There was no laundry in the building not even in the basement for us our best bet was a laundromat down the street which opens up to the public on Sundays for self service. One week it was my turn to do the laundry and it was freezing cold outside and I remember being so frustrated with having to do laundry outside the building. I had dressed up in something like my warm puffy jacket and I just sat on the bed and threw a tantrum at my husband saying “I really cant take this anymore! I can not wait for the day when we have laundry in our building because then I will know we have made it financially”
[Incoherent laughter from both Shang and Captain FI]
Captain FI: Wow that’s an interesting reflection, it reminds me a lot of Mr Money Mustache’s blog; he talks not about self deprivation but about stoicism and how sometimes it’s really rewarding to go through those hardships – because you really appreciate what you now have
Shang: Oh yes! I have a laundry in my building right now and it is LUXURIOUS
Captain FI: Ha-Ha! Ok so I have a funny frugal story for you. My computer had actually completely crapped itself right when I hadn’t backed up some really important stuff. I could get into the BIOS system and it was showing me a RAM error (I’ve got really old PC right) so anyway later that night I went to empty my trash into the dumpsters and I noticed a PC tower – like a desktop computer tower, in the bin. I put two and two together and thought hey this thing probably still has perfectly good components inside of it. I set out to scavenging them, but it was when I was super embarrassing when I was half in the bin and someone caught me haha but you know it saved me $100 and my computer is faster than it ever has been!
Shang: Oh yeah I mean it [frugality] is worth it, but it can definitely come across as quite odd to people who dont understand what your doing
Captain FI: Back to you Shang, can you tell me about your upbringing? How did you learn to be so smart with my and particularly how did you adopt such a positive mindset when it came to finance?
Shang: Oh I would say the ability to spend less than I earn that came from my father, and the positive mindset actually had to come from a lot of personal work I did later and throughout my life.
Lets talk about my father first. when you introduced me you did mention my father is a self made millionaire which is true. Growing up, I had no idea my father would be rich someday because he was so frugal. All I saw was how frugal he was and that he always negotiated for any service that he wanted hire or anything he wanted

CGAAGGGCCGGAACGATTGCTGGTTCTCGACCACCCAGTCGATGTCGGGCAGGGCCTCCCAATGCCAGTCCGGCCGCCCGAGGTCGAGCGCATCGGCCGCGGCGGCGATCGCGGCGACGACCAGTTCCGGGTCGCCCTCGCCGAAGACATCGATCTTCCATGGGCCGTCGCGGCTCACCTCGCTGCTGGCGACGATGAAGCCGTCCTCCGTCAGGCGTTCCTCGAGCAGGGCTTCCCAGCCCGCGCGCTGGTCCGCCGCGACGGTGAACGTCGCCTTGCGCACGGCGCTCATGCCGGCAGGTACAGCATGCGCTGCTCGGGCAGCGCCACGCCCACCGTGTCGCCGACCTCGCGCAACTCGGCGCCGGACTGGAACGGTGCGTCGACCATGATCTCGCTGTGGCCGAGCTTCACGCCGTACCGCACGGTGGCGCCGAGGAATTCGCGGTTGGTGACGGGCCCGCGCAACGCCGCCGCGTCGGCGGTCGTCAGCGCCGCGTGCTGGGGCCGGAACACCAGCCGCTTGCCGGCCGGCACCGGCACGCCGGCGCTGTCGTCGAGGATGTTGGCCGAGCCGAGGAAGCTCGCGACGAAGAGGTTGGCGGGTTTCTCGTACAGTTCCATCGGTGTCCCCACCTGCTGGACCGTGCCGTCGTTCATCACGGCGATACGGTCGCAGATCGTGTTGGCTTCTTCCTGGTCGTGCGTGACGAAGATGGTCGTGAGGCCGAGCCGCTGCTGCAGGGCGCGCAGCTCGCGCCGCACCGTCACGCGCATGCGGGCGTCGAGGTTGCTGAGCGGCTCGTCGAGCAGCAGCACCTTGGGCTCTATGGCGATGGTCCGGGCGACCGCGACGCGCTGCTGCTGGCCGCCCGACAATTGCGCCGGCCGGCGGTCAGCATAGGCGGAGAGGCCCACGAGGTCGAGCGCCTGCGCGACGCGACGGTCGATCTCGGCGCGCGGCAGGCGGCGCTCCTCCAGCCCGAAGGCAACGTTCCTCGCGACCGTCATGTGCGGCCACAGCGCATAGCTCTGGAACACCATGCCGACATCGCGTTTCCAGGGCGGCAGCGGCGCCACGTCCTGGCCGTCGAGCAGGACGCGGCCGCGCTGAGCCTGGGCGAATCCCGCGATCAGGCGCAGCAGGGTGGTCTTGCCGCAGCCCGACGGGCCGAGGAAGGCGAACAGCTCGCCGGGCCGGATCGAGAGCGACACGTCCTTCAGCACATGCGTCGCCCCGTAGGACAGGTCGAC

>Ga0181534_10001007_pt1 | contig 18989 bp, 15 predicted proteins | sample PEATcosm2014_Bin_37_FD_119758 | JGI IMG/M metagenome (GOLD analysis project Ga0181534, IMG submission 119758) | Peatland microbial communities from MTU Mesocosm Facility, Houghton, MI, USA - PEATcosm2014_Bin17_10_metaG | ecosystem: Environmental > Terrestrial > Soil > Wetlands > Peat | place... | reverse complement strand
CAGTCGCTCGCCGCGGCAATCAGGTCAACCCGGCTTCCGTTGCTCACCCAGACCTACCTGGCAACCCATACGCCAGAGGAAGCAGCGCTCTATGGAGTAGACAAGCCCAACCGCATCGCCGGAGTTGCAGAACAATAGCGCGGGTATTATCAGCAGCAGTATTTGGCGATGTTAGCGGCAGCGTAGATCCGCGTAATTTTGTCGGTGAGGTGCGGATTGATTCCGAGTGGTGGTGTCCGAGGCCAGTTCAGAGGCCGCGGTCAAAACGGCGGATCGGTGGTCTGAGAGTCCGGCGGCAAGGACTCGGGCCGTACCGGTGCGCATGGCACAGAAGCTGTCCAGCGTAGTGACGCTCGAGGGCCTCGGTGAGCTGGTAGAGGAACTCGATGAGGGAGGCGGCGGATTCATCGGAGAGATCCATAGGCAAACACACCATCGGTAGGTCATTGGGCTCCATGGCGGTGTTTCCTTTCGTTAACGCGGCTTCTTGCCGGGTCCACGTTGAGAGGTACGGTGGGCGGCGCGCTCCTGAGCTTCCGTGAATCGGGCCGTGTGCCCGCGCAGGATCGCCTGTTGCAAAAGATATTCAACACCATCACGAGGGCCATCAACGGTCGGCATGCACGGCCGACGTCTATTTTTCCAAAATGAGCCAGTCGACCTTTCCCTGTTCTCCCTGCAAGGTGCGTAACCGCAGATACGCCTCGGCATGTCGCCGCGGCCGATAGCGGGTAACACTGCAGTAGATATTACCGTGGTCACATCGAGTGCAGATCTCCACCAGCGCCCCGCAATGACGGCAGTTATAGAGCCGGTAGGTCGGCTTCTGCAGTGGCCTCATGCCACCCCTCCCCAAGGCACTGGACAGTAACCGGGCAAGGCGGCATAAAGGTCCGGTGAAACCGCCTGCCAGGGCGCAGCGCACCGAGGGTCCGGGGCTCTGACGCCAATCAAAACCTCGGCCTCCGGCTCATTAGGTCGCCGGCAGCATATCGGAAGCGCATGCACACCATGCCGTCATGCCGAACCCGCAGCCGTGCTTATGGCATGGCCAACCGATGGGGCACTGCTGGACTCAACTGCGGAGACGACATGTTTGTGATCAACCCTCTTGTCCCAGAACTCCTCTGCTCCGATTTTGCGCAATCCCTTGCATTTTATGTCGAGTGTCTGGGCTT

Captain FI: That is SUCH an important skill to have
Shang: He negotiated you know for every car he bought, all the TV or phone plans he would constantly threaten the providers that he would cancel. My mother also had to shop at many different types of wet markets and ethnic markets to save on food
I saw my father keep a ledger – he literally budgeted using a pen and notebad: expenses down one side and income down the other. My father taught me by example. When I started earning money in College through my scholarships he told me ‘you learn to keep a budget and we’ll see how you do’ you know he told me how to save money so I really really credit him for doing that
Captain FI: That super important isn’t it, tracking your expenses. Its so good. I already like your dad already.
Shang: Ha-Ha absolutely! The positivity mindset came a lot later. I would say I was a bit more of a perfectionist growing up. My parents put a lot of pressure on me academically, to succeed and get a great job and all of that. The positivity mindset had to come when my husband and I committed to living off the lower income. I was the one who really had to bring down my discretionary spending. I ate out a lot, I liked my pretty clothing, I had designer goods and I really liked luxury travel.
Even though I still had a great savings rate before I met my husband, because I had such high income I was able to afford really great experiences. To go from 30% to a 50% savings rate that’s when you give up these nice things. At first oh it was so miserable for me. Because I had staked my identity on all of these material things. I staked my identify on being a foodie, and all of that stuff. I remember the first year doing this new budget all I could think about was what I gave up, what I couldn’t do, what I couldn’t have and I couldn’t re-frame it into ‘oh but this money will come back to you’. All I could think about it feels miserable.
And then one day it hit me, my husband was trying to drill this into my head – why cant you focus on what you already have. and that’s when a light-bulb went off in my head. You know what I may be staying at a hostel for a vacation but I still get to travel. Or you know I couldn’t go out for a steak dinner but i get to learn how to make steak at home. That is sort of how the positivity mindset was born. I also did have some help I went through therapy fro some of the issues related to being a child of perfection. All in all, that journey was key to achieving FIRE.
Captain FI: I don’t want you to open yourself up to any liability because I know you guys in America love to sue each other, but can you tell us about your investing strategy?